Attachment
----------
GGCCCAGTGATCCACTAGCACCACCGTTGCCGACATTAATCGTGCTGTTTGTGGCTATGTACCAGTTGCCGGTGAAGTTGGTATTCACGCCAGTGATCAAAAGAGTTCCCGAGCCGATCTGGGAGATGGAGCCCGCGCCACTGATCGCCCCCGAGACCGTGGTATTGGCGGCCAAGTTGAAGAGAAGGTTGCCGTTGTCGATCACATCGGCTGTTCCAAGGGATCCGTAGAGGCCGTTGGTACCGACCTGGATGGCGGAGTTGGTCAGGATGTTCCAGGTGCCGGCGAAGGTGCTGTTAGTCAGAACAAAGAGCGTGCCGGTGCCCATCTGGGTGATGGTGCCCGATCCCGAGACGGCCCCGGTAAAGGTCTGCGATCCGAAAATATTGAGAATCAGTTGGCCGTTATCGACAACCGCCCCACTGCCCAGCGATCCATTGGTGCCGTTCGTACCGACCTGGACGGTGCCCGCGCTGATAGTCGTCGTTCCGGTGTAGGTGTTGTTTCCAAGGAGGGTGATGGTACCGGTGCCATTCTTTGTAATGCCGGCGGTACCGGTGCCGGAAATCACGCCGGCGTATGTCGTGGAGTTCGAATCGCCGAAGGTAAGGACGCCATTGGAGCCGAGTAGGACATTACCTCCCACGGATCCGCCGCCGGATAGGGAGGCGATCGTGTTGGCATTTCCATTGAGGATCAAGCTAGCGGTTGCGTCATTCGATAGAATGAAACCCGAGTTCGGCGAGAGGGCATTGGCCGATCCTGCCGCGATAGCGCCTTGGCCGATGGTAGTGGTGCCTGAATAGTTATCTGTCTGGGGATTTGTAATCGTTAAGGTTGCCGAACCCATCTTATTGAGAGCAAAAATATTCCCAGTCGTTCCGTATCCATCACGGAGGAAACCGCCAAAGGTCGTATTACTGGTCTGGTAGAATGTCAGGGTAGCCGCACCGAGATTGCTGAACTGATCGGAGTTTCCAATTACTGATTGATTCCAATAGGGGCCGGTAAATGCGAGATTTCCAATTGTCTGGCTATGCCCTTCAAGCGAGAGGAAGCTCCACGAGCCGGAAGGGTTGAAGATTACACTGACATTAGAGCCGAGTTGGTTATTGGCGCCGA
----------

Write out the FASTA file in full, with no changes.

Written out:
GGCCCAGTGATCCACTAGCACCACCGTTGCCGACATTAATCGTGCTGTTTGTGGCTATGTACCAGTTGCCGGTGAAGTTGGTATTCACGCCAGTGATCAAAAGAGTTCCCGAGCCGATCTGGGAGATGGAGCCCGCGCCACTGATCGCCCCCGAGACCGTGGTATTGGCGGCCAAGTTGAAGAGAAGGTTGCCGTTGTCGATCACATCGGCTGTTCCAAGGGATCCGTAGAGGCCGTTGGTACCGACCTGGATGGCGGAGTTGGTCAGGATGTTCCAGGTGCCGGCGAAGGTGCTGTTAGTCAGAACAAAGAGCGTGCCGGTGCCCATCTGGGTGATGGTGCCCGATCCCGAGACGGCCCCGGTAAAGGTCTGCGATCCGAAAATATTGAGAATCAGTTGGCCGTTATCGACAACCGCCCCACTGCCCAGCGATCCATTGGTGCCGTTCGTACCGACCTGGACGGTGCCCGCGCTGATAGTCGTCGTTCCGGTGTAGGTGTTGTTTCCAAGGAGGGTGATGGTACCGGTGCCATTCTTTGTAATGCCGGCGGTACCGGTGCCGGAAATCACGCCGGCGTATGTCGTGGAGTTCGAATCGCCGAAGGTAAGGACGCCATTGGAGCCGAGTAGGACATTACCTCCCACGGATCCGCCGCCGGATAGGGAGGCGATCGTGTTGGCATTTCCATTGAGGATCAAGCTAGCGGTTGCGTCATTCGATAGAATGAAACCCGAGTTCGGCGAGAGGGCATTGGCCGATCCTGCCGCGATAGCGCCTTGGCCGATGGTAGTGGTGCCTGAATAGTTATCTGTCTGGGGATTTGTAATCGTTAAGGTTGCCGAACCCATCTTATTGAGAGCAAAAATATTCCCAGTCGTTCCGTATCCATCACGGAGGAAACCGCCAAAGGTCGTATTACTGGTCTGGTAGAATGTCAGGGTAGCCGCACCGAGATTGCTGAACTGATCGGAGTTTCCAATTACTGATTGATTCCAATAGGGGCCGGTAAATGCGAGATTTCCAATTGTCTGGCTATGCCCTTCAAGCGAGAGGAAGCTCCACGAGCCGGAAGGGTTGAAGATTACACTGACATTAGAGCCGAGTTGGTTATTGGCGCCGA